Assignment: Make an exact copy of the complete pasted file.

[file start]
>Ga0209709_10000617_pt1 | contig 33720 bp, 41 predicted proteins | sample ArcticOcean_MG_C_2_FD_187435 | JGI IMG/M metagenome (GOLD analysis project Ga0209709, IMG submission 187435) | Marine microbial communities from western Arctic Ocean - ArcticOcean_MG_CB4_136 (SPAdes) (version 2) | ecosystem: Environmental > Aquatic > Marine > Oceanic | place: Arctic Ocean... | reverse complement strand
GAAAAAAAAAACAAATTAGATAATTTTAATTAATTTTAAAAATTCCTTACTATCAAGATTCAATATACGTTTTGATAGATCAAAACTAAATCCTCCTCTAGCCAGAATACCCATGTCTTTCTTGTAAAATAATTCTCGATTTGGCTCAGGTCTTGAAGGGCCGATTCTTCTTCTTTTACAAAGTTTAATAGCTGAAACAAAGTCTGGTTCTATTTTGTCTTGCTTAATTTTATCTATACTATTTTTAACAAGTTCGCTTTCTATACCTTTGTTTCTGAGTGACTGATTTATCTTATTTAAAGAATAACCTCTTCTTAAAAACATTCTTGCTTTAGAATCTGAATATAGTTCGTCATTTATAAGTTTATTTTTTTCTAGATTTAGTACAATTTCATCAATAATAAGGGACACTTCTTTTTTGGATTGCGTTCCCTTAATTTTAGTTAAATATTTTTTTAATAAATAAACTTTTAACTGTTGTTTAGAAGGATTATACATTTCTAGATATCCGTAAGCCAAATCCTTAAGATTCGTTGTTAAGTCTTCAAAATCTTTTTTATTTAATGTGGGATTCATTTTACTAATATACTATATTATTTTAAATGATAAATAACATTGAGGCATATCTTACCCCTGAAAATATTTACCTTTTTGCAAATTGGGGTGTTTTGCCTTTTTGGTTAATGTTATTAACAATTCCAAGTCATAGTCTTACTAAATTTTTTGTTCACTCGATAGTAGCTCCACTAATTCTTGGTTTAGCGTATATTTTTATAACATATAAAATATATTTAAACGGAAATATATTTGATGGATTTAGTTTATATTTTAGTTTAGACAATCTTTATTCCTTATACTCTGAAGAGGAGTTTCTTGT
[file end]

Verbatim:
>Ga0209709_10000617_pt1 | contig 33720 bp, 41 predicted proteins | sample ArcticOcean_MG_C_2_FD_187435 | JGI IMG/M metagenome (GOLD analysis project Ga0209709, IMG submission 187435) | Marine microbial communities from western Arctic Ocean - ArcticOcean_MG_CB4_136 (SPAdes) (version 2) | ecosystem: Environmental > Aquatic > Marine > Oceanic | place: Arctic Ocean... | reverse complement strand
GAAAAAAAAAACAAATTAGATAATTTTAATTAATTTTAAAAATTCCTTACTATCAAGATTCAATATACGTTTTGATAGATCAAAACTAAATCCTCCTCTAGCCAGAATACCCATGTCTTTCTTGTAAAATAATTCTCGATTTGGCTCAGGTCTTGAAGGGCCGATTCTTCTTCTTTTACAAAGTTTAATAGCTGAAACAAAGTCTGGTTCTATTTTGTCTTGCTTAATTTTATCTATACTATTTTTAACAAGTTCGCTTTCTATACCTTTGTTTCTGAGTGACTGATTTATCTTATTTAAAGAATAACCTCTTCTTAAAAACATTCTTGCTTTAGAATCTGAATATAGTTCGTCATTTATAAGTTTATTTTTTTCTAGATTTAGTACAATTTCATCAATAATAAGGGACACTTCTTTTTTGGATTGCGTTCCCTTAATTTTAGTTAAATATTTTTTTAATAAATAAACTTTTAACTGTTGTTTAGAAGGATTATACATTTCTAGATATCCGTAAGCCAAATCCTTAAGATTCGTTGTTAAGTCTTCAAAATCTTTTTTATTTAATGTGGGATTCATTTTACTAATATACTATATTATTTTAAATGATAAATAACATTGAGGCATATCTTACCCCTGAAAATATTTACCTTTTTGCAAATTGGGGTGTTTTGCCTTTTTGGTTAATGTTATTAACAATTCCAAGTCATAGTCTTACTAAATTTTTTGTTCACTCGATAGTAGCTCCACTAATTCTTGGTTTAGCGTATATTTTTATAACATATAAAATATATTTAAACGGAAATATATTTGATGGATTTAGTTTATATTTTAGTTTAGACAATCTTTATTCCTTATACTCTGAAGAGGAGTTTCTTGT